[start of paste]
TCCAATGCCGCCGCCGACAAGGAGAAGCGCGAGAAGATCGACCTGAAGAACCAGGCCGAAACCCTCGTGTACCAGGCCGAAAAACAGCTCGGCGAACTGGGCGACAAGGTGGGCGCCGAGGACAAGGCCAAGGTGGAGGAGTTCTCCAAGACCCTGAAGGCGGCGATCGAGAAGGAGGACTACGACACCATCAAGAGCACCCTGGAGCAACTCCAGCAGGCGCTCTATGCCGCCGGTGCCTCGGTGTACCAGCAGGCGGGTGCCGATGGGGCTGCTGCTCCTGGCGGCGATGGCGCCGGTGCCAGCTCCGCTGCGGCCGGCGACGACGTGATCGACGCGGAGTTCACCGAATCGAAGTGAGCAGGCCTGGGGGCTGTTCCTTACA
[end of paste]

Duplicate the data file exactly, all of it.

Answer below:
TCCAATGCCGCCGCCGACAAGGAGAAGCGCGAGAAGATCGACCTGAAGAACCAGGCCGAAACCCTCGTGTACCAGGCCGAAAAACAGCTCGGCGAACTGGGCGACAAGGTGGGCGCCGAGGACAAGGCCAAGGTGGAGGAGTTCTCCAAGACCCTGAAGGCGGCGATCGAGAAGGAGGACTACGACACCATCAAGAGCACCCTGGAGCAACTCCAGCAGGCGCTCTATGCCGCCGGTGCCTCGGTGTACCAGCAGGCGGGTGCCGATGGGGCTGCTGCTCCTGGCGGCGATGGCGCCGGTGCCAGCTCCGCTGCGGCCGGCGACGACGTGATCGACGCGGAGTTCACCGAATCGAAGTGAGCAGGCCTGGGGGCTGTTCCTTACA